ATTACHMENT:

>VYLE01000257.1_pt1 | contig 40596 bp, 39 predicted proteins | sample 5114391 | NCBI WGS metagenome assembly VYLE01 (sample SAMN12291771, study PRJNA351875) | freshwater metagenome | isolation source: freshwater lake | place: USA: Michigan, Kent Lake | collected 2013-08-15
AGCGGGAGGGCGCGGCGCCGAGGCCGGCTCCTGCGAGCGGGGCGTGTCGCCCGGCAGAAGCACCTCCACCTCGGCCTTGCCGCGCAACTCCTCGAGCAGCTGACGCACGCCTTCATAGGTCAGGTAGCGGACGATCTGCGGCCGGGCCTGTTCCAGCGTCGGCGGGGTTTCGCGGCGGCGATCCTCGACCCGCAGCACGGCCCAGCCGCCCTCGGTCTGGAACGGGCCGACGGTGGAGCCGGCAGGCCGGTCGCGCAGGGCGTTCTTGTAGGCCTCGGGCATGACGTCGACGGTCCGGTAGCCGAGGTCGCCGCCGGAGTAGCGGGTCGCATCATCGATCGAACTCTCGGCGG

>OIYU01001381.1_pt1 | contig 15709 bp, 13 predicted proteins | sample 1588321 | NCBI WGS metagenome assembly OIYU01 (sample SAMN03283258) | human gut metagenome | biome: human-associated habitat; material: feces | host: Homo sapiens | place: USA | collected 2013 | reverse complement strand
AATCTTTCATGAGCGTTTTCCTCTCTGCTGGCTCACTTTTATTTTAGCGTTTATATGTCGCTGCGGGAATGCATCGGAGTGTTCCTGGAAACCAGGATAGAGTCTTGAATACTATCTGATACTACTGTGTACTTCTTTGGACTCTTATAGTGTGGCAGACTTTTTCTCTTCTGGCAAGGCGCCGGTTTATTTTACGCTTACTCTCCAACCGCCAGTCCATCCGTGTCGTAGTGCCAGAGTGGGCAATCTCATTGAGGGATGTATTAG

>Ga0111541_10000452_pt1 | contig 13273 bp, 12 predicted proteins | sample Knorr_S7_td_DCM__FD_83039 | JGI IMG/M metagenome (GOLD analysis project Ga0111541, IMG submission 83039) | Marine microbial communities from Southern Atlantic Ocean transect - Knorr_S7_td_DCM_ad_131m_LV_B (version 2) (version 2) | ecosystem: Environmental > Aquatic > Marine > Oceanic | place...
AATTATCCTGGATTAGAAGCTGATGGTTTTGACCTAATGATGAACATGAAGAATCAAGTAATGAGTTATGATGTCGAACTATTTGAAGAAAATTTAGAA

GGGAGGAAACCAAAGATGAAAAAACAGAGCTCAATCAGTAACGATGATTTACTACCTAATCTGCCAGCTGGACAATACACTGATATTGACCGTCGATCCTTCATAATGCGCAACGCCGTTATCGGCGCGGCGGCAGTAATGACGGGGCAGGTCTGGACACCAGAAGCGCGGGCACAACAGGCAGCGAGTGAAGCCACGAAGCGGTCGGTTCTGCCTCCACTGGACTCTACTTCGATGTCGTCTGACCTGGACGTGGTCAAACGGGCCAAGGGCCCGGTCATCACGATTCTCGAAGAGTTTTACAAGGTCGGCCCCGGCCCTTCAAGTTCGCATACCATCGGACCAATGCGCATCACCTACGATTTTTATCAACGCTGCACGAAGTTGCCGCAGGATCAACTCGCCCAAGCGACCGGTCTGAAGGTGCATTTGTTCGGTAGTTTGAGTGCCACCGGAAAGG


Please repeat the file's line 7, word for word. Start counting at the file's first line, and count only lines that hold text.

GGGAGGAAACCAAAGATGAAAAAACAGAGCTCAATCAGTAACGATGATTTACTACCTAATCTGCCAGCTGGACAATACACTGATATTGACCGTCGATCCTTCATAATGCGCAACGCCGTTATCGGCGCGGCGGCAGTAATGACGGGGCAGGTCTGGACACCAGAAGCGCGGGCACAACAGGCAGCGAGTGAAGCCACGAAGCGGTCGGTTCTGCCTCCACTGGACTCTACTTCGATGTCGTCTGACCTGGACGTGGTCAAACGGGCCAAGGGCCCGGTCATCACGATTCTCGAAGAGTTTTACAAGGTCGGCCCCGGCCCTTCAAGTTCGCATACCATCGGACCAATGCGCATCACCTACGATTTTTATCAACGCTGCACGAAGTTGCCGCAGGATCAACTCGCCCAAGCGACCGGTCTGAAGGTGCATTTGTTCGGTAGTTTGAGTGCCACCGGAAAGG